Festival of shame

It's not just Glastonbury. The entire music industry is weighted against women-and a rebalancing act is long overdue

April 04, 2023
Arctic Monkeys frontman Alex Turner playing in Lisbon last year. Sipa US / Alamy Stock Photo
Arctic Monkeys frontman Alex Turner playing in Lisbon last year. Sipa US / Alamy Stock Photo

Along with the softening hours and the pale flurries of blossom, this is the moment in the calendar when we begin to see that sure-fire harbinger of spring: the annual discussion of the number of women on the summer festival bills.

This year, the season was heralded by the announcement of all-male Glastonbury headliners: Arctic Monkeys, Guns ‘n’ Roses and Elton John. Other festivals, such as Latitude, All Points East, End of the Road and TRNSMT, all unveiled a similar absence of female artists in the top spots. And although many line-ups have yet to be revealed in full, it seems unlikely we will see an improvement on last year, when just 13 per cent of the acts headlining major UK festivals were women.

Where are the women in music? Before we continue, please enjoy some statistics: over the past 34 years, just 8 per cent of inductees into the Rock ‘n’ Roll Hall of Fame have been female. For the past two years, the top 10 highest-grossing tours have all been male. Over the last 10 years of Spotify, the most-streamed artists have also all been male. Last year, female artists made up just 11 per cent of the airplay on US country music stations. In February, the Brit Awards announced the first year of its gender-neutral Best Artist category. The shortlist was all male.

It’s hard to make sense of such figures. Not least because, when we think of some of the biggest stars of contemporary music, so many of them are female: Beyoncé, Taylor Swift, Rihanna, Adele. It’s difficult to fathom country stations’ reluctance to play female artists when Patsy Cline’s “Crazy” is the number one jukebox song of all time. Or to understand how Beyoncé can sell out a venue in 22 seconds, Taylor can crash Ticketmaster, Madonna can notch up 600,000 ticket sales, and still women wield so little power in the industry.

Glastonbury attributed the lack of headline-worthy female artists to a “pipeline” problem—record companies unwilling to sign and develop female acts, radio stations not playing music by female artists, and the fact that, despite recent efforts to recalibrate festival bills, it would still take several years for female artists to rise to main billing.

Much of this is true, and—more—the problem begins even before we reach the musicians. There is a dearth of women in record company roles, from CEOs to A&Rs, particularly in the UK. It’s hard not to draw a line between this palpable absence and the results of a 2019 report by Vick Bain of the F-List, an online directory of female and gender minority musicians, which found that of the 106 artists signed to British music publishers that year, 14 per cent were female, while of the 209 signed to record labels, 20 per cent were women.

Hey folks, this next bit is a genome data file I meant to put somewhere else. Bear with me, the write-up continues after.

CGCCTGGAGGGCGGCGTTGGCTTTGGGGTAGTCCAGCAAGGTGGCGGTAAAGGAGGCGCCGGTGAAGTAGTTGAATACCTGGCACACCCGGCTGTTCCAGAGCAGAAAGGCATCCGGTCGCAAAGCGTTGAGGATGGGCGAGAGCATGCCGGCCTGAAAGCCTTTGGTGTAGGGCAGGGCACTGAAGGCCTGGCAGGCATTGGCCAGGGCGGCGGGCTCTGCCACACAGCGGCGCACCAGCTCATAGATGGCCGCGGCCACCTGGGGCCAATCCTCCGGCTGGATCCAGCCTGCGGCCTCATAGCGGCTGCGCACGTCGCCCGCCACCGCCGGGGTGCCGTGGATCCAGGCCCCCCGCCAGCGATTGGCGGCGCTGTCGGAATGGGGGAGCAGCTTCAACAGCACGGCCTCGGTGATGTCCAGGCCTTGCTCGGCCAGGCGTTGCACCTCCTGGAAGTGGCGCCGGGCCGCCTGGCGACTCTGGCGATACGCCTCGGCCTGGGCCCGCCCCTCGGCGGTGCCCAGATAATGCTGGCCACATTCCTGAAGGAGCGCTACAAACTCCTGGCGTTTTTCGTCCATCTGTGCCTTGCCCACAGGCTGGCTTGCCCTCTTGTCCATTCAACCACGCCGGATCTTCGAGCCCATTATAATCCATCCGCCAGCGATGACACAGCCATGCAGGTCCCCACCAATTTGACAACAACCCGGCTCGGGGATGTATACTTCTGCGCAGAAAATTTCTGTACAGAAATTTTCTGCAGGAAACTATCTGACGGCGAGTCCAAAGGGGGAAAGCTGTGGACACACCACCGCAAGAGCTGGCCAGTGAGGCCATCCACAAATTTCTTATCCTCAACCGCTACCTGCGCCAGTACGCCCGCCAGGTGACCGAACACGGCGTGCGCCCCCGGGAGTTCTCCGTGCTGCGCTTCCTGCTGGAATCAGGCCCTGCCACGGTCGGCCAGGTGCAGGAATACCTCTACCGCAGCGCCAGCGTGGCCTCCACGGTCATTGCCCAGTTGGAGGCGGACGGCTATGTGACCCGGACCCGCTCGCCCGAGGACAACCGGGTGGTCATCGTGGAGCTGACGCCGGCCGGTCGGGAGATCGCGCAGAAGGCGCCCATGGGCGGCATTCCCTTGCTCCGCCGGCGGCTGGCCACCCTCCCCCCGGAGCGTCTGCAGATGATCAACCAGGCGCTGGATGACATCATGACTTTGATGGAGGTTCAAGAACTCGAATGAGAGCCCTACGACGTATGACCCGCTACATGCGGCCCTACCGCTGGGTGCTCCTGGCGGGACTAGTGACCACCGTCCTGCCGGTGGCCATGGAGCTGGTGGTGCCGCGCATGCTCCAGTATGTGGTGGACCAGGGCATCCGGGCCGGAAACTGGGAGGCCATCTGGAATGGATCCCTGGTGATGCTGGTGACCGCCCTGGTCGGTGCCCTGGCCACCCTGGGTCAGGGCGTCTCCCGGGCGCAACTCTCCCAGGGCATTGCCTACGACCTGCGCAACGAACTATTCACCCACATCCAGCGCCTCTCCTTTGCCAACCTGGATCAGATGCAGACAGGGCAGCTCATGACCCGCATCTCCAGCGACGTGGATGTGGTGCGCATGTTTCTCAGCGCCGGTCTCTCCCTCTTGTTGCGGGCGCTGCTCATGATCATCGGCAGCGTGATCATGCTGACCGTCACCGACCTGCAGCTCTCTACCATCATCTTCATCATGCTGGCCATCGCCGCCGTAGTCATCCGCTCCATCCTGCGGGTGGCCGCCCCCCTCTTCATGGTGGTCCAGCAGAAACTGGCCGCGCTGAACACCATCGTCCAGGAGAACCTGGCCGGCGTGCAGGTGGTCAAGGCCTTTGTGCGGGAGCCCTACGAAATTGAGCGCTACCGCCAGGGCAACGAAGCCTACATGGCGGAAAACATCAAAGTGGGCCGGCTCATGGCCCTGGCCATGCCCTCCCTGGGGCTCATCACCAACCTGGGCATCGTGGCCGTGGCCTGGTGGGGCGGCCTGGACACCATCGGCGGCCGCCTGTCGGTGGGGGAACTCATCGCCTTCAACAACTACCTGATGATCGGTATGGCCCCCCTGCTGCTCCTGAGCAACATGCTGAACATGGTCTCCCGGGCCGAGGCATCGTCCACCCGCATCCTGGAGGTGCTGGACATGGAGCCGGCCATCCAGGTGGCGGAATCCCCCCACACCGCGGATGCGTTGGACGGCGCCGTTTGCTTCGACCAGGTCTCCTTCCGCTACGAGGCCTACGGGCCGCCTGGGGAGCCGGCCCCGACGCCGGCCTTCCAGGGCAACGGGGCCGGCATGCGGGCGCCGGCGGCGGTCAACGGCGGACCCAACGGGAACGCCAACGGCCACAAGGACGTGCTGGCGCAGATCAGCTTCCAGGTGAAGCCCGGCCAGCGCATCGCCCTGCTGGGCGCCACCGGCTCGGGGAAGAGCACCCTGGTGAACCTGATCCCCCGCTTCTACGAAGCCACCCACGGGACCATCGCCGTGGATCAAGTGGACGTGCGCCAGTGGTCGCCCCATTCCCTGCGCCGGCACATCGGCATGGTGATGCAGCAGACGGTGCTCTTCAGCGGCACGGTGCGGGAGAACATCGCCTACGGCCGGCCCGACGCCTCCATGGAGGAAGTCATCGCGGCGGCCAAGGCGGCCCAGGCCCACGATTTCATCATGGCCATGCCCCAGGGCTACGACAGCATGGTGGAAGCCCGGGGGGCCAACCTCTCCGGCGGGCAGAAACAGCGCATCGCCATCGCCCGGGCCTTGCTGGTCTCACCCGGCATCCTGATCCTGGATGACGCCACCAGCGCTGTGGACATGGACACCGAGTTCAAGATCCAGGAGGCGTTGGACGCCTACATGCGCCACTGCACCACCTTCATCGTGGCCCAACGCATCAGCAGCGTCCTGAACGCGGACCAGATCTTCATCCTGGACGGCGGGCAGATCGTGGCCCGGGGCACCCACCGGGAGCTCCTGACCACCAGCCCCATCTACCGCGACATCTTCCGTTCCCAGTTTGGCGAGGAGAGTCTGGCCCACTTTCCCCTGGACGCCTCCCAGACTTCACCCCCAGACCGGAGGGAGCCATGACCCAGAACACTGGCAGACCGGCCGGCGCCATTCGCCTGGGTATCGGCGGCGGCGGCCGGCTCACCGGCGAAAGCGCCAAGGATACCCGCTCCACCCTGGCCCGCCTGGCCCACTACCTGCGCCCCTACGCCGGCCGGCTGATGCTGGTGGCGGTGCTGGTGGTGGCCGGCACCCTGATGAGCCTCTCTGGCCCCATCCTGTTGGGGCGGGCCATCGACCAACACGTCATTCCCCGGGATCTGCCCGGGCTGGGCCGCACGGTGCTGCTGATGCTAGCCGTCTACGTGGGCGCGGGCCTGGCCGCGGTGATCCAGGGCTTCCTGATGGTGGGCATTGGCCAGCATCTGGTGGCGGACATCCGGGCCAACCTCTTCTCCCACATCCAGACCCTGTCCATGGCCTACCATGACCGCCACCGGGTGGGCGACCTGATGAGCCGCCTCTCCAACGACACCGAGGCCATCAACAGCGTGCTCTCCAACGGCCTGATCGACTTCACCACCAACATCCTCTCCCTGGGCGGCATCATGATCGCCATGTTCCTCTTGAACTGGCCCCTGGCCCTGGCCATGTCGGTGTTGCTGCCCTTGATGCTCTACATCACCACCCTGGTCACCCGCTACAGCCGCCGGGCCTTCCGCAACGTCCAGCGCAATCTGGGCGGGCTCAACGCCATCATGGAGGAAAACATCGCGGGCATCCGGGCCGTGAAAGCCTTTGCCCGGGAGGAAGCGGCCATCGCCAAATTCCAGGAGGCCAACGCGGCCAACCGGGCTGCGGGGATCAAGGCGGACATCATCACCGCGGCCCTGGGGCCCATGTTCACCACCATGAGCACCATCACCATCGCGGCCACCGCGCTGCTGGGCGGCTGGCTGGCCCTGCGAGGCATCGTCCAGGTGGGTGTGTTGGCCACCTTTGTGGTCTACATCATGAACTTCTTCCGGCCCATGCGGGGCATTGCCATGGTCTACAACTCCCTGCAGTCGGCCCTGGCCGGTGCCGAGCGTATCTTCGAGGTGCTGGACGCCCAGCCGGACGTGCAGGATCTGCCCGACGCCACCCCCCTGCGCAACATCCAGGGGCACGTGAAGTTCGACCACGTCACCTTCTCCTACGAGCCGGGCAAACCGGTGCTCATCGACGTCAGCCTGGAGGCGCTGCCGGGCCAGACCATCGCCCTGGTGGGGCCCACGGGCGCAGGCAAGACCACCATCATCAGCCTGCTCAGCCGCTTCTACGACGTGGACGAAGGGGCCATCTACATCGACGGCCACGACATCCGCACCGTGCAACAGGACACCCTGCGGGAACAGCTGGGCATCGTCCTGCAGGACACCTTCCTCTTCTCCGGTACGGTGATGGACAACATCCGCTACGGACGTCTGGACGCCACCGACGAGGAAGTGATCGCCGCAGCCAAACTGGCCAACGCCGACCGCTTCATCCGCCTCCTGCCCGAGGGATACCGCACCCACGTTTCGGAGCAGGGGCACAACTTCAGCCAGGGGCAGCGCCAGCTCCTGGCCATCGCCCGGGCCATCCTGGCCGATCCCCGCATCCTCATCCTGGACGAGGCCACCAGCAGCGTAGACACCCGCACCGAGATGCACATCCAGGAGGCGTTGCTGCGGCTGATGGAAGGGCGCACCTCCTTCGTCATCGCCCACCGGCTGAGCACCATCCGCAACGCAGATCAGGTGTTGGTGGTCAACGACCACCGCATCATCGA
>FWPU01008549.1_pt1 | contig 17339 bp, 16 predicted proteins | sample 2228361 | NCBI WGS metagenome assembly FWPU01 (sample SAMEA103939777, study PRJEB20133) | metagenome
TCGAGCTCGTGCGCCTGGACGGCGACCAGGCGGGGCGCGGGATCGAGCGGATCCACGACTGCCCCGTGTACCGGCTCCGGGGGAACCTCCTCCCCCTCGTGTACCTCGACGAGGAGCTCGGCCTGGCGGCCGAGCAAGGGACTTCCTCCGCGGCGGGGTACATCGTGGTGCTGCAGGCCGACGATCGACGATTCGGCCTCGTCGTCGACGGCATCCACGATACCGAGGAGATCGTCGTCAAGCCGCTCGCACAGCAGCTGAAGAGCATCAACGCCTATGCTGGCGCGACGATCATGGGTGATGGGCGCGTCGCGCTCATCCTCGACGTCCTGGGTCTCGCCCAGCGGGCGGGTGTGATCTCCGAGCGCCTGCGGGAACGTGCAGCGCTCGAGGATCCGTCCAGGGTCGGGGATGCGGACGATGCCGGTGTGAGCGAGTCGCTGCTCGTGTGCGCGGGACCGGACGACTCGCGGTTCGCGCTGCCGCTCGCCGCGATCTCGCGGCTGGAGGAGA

This is not to suggest that women are more likely to sign and develop female acts, but that by normalising female presence and power in the industry, we expand ideas of what women can do, which subjects they can be knowledgeable about, what they should look like, how they must behave, and, ultimately, what kind of music they can make.

It never fails to delight me that there are more female music journalists than when I began writing on the subject 20 years ago. It’s only in recent years that radio stations have begun to recalibrate their programming, introducing a greater gender balance among their hosts, and allowing female presenters to present musical programmes for which they are authorities, rather than steering generic daytime shows. 

At festivals, too, change is happening. The Keychange pledge, which challenged events to achieve gender parity in their line-ups by 2022, saw 72 UK festivals enrol. Two thirds have achieved the goal. In 2017, Reading festival launched its Rebalance programme, which aimed to encourage more parity in music, not just in performers but in producers and engineers, granting them studio time, mentoring and slots on live bills. The festival has also made progress behind the scenes—32 per cent of its stage managers are female, compared to just 11 per cent in 2018. In 2021, Download Pilot Festival also contracted its first all-female stage crew. Programming music stages is a complicated process, beleaguered by touring schedules, exclusivity contracts and sometimes gargantuan fees, but a certain boldness in placing female artists higher up the bill is surely necessary.

This month sees the release of the debut album by Boygenius, the supergroup, of sorts, made up of three already successful female solo artists: Julien Baker, Phoebe Bridgers and Lucy Dacus. The band’s name refers to the palpable confidence of boys and men who have spent their lives being feted, and their lyrics often nod to the position women are expected to take in music—“Always an angel, never a god,” runs the refrain of a recent single.

It’s an important point. If we want to see women thrive on outdoor stages, we first have to untangle them from our ideas of domesticity; if we want them to flourish as touring artists, we have to help them to roam. If we want to rebalance the music industry, we have to start by treating girls differently from the very earliest days of their lives. We have to encourage them to be loud and messy and unfiltered. To allow them take up space. To let them be gods.